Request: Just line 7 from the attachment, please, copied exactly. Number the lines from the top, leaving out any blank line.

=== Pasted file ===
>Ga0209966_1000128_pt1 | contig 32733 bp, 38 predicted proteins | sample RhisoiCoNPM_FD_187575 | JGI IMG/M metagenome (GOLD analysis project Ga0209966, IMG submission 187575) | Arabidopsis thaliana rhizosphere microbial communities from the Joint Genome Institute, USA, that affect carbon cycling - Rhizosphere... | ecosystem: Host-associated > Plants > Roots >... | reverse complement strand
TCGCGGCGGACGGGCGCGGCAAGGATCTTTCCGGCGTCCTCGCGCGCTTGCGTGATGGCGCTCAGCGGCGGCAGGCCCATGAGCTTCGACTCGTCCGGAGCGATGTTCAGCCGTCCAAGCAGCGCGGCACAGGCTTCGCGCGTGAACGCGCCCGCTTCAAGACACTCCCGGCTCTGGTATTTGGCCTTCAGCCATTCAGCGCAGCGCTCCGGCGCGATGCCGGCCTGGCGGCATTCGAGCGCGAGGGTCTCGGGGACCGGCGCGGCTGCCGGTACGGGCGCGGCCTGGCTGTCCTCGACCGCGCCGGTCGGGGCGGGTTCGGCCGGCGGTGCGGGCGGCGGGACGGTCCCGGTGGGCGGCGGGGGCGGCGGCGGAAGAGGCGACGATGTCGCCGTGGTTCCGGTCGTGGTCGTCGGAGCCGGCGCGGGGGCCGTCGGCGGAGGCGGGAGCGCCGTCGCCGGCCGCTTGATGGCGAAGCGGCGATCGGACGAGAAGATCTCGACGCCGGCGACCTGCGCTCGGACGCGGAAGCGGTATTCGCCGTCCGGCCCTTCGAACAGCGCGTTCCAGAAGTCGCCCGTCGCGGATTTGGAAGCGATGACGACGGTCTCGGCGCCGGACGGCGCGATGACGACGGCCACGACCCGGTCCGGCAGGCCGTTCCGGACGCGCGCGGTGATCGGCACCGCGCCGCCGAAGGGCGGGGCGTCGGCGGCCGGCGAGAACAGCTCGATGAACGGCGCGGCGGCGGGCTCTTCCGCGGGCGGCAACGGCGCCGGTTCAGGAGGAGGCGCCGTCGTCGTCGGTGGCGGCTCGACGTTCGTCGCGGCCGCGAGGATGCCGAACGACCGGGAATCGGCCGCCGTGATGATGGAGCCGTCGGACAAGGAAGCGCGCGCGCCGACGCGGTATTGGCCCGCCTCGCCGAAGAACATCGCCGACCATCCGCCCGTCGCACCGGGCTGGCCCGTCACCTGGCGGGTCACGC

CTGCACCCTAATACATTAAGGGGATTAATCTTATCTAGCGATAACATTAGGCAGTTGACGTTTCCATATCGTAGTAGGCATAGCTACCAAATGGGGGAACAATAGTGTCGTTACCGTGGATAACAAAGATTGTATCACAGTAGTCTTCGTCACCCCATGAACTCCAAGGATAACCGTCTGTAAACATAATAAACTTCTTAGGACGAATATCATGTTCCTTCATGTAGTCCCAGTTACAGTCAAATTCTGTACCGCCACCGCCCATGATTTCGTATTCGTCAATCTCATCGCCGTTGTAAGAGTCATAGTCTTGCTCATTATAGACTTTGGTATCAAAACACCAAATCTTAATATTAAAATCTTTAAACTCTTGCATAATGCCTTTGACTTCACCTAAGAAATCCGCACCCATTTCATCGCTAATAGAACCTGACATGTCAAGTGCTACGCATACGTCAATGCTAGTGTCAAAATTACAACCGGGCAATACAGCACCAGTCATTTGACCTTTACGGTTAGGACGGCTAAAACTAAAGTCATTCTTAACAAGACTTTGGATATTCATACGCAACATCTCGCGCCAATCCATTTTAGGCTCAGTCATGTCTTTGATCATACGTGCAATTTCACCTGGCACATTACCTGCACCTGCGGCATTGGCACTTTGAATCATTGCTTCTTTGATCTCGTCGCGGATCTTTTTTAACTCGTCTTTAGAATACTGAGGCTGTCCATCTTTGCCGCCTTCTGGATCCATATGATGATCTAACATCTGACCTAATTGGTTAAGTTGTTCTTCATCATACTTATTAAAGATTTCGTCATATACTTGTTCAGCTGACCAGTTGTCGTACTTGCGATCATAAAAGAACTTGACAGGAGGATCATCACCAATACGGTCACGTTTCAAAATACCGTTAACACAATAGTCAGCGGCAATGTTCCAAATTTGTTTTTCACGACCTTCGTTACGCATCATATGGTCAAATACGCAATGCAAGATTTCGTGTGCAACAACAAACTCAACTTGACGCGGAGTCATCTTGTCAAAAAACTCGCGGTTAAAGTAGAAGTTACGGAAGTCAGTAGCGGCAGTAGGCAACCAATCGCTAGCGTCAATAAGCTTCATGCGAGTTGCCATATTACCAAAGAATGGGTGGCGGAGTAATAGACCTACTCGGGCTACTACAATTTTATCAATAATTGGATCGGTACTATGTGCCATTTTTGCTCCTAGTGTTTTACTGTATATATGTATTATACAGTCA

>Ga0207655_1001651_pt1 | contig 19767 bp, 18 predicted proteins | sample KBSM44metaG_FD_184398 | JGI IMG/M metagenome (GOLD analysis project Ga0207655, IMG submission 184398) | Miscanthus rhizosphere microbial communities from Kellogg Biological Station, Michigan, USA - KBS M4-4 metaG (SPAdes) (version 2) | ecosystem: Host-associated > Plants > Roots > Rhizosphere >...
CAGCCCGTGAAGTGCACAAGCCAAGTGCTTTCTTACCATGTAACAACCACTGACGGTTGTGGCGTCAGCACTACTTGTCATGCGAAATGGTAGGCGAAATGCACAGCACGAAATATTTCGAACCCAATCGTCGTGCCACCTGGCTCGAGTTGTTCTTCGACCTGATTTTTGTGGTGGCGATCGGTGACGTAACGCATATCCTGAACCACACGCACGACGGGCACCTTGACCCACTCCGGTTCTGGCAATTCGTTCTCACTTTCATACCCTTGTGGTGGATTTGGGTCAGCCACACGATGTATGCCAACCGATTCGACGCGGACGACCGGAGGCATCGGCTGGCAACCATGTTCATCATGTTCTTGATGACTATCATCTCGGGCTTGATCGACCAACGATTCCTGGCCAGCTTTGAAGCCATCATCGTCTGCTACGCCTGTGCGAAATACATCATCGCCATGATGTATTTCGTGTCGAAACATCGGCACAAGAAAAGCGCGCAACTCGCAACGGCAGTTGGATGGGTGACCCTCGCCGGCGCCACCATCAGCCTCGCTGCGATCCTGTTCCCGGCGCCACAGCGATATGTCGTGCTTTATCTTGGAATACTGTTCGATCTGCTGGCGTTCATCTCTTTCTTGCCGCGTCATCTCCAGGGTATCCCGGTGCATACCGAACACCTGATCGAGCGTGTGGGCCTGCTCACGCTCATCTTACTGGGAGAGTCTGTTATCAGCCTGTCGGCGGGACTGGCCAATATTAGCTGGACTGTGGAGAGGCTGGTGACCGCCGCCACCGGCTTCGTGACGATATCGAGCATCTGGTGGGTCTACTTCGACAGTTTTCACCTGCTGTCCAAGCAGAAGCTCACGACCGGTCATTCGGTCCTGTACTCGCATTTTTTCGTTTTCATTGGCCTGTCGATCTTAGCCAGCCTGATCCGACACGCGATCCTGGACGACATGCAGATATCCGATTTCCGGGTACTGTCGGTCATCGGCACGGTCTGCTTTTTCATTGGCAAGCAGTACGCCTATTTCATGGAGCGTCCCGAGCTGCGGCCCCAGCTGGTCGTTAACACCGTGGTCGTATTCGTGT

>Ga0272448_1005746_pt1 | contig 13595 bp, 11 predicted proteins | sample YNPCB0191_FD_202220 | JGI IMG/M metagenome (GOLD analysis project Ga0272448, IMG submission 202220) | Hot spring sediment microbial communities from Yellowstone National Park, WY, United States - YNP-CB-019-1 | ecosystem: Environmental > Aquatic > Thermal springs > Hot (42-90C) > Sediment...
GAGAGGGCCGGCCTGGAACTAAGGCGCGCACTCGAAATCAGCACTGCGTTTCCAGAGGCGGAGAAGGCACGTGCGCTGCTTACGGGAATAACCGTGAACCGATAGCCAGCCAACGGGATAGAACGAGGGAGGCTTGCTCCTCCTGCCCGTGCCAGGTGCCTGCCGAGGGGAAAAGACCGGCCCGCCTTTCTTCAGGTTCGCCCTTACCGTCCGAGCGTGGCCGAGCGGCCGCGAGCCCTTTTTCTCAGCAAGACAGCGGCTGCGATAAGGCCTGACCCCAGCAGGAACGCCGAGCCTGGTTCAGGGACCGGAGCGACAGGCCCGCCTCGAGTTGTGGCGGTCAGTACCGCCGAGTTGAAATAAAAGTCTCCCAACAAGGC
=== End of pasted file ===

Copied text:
GAGAGGGCCGGCCTGGAACTAAGGCGCGCACTCGAAATCAGCACTGCGTTTCCAGAGGCGGAGAAGGCACGTGCGCTGCTTACGGGAATAACCGTGAACCGATAGCCAGCCAACGGGATAGAACGAGGGAGGCTTGCTCCTCCTGCCCGTGCCAGGTGCCTGCCGAGGGGAAAAGACCGGCCCGCCTTTCTTCAGGTTCGCCCTTACCGTCCGAGCGTGGCCGAGCGGCCGCGAGCCCTTTTTCTCAGCAAGACAGCGGCTGCGATAAGGCCTGACCCCAGCAGGAACGCCGAGCCTGGTTCAGGGACCGGAGCGACAGGCCCGCCTCGAGTTGTGGCGGTCAGTACCGCCGAGTTGAAATAAAAGTCTCCCAACAAGGC